Both teams appeared a little tired at this juncture, especially the Moose, who weren’t able to keep up the frantic pace and relentless fore-check that had given Toronto so much trouble.

Despite no Byron Froese in this game, Griffith and Moore were still combining to good effect with Colin Greening as their new line-mate. Moore was certainly the standout and he would have a further three chances to give Toronto an insurance marker.

The bulk of Manitoba’s thirteen, third period shots had been taken by the time the game wound down into the final five minutes – the home team looking more comfortable with the lead with every shift that ran down the clock.

Comrie would be pulled with 65 seconds remaining but the Moose would be kept to the outside as the home team did a terrific shot of getting in the shooting lanes and blocking any attempts on net.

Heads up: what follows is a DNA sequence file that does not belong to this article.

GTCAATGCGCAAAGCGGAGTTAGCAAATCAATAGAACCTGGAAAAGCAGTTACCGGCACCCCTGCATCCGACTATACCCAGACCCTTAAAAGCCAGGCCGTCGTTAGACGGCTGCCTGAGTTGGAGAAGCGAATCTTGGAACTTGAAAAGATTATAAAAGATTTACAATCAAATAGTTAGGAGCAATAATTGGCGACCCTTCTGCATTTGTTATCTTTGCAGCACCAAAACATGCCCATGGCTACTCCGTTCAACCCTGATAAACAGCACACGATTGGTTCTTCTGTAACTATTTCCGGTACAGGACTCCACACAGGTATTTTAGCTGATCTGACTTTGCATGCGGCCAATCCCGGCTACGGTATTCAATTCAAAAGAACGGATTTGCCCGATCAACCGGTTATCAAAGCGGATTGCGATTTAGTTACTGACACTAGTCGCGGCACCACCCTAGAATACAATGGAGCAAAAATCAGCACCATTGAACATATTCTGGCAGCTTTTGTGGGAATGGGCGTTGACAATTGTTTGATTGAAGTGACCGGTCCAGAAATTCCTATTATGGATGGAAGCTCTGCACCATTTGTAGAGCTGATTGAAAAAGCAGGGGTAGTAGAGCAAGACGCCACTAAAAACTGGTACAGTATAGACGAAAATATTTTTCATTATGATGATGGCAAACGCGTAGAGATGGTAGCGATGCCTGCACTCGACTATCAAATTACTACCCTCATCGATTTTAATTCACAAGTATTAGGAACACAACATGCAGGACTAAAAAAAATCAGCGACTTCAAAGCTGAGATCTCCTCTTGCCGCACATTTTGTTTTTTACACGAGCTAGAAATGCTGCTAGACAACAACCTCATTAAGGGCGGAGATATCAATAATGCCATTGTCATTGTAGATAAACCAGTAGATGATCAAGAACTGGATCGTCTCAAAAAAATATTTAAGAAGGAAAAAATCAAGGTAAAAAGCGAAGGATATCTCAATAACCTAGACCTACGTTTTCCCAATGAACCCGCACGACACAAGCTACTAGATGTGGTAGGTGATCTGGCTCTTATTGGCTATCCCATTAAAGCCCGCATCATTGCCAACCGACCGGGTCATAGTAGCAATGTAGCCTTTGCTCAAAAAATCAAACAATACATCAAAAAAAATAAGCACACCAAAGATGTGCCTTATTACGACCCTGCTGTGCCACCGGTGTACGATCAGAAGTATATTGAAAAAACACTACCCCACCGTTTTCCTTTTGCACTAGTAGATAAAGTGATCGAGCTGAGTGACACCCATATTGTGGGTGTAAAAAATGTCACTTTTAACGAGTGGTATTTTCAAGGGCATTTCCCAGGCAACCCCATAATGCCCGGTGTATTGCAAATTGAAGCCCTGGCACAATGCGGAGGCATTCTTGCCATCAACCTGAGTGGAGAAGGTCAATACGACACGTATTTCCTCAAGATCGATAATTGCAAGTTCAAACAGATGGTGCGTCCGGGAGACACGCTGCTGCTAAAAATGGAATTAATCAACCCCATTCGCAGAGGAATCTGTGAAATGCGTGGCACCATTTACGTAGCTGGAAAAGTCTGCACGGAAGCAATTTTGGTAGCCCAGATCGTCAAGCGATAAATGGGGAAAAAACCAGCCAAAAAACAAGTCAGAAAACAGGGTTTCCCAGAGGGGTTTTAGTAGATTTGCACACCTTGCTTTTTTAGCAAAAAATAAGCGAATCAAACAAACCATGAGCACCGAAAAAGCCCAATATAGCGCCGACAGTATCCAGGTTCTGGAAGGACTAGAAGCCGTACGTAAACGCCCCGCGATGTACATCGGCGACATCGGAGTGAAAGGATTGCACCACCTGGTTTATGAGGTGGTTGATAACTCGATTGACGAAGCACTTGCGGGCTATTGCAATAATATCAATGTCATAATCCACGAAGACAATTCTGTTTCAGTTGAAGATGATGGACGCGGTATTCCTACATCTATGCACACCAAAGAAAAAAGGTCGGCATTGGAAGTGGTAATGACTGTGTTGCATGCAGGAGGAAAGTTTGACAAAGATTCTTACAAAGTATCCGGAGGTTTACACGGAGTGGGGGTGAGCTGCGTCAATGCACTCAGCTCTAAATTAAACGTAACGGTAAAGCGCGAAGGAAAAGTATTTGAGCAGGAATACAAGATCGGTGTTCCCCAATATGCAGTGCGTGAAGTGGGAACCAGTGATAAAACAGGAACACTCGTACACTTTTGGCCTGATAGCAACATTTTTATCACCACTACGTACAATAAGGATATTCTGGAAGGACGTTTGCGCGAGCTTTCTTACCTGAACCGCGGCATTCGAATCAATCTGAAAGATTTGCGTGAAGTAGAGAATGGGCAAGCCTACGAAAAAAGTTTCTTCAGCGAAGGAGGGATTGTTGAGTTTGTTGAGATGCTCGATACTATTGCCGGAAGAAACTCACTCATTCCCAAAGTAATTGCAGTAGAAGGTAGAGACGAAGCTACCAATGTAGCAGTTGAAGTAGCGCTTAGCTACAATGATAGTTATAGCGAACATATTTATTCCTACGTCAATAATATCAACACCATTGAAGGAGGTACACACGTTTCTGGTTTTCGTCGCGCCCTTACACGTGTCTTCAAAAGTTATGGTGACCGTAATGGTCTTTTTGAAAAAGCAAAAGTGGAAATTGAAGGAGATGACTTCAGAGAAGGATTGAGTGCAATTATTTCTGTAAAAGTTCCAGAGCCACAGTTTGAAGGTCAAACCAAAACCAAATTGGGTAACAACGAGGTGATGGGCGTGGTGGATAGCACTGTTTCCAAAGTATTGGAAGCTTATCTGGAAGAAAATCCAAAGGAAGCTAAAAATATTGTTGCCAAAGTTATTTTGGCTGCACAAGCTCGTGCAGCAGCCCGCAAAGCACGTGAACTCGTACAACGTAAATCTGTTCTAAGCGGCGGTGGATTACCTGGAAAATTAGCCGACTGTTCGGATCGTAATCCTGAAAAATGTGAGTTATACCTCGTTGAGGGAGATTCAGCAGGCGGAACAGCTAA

Sparks will deservedly take the plaudits but credit a depleted Marlies line-up who dug deep to grind out a 1-0 victory, completing the two game sweep.

Post Games Notes:

Toronto extended their point streak to six games on home ice (5-0-1-0) in what was their 15th victory at Ricoh Coliseum this season.

Marlies lead the season series with the Moore 5-1, with two games remaining in Manitoba.

Toronto’s seventh shutout of the year and the second recorded against Winnipeg’s affiliate.

Garret Sparks has four of those shutouts and made a season high 37 shots to attain this latest clean sheet.

Dmytro Timashov’s game winner was his tenth goal of the season. Six of those have been scored in his last ten outings.

Frank Corrado led all skaters with six shots but Toronto failed to consistently create enough traffic to screen Eric Comrie.

Byron Froese was injured late in Friday’s victory and no timetable on his return or nature of the injury.
Sheldon Keefe indicated that he had been considered for this game before erring on the side of caution.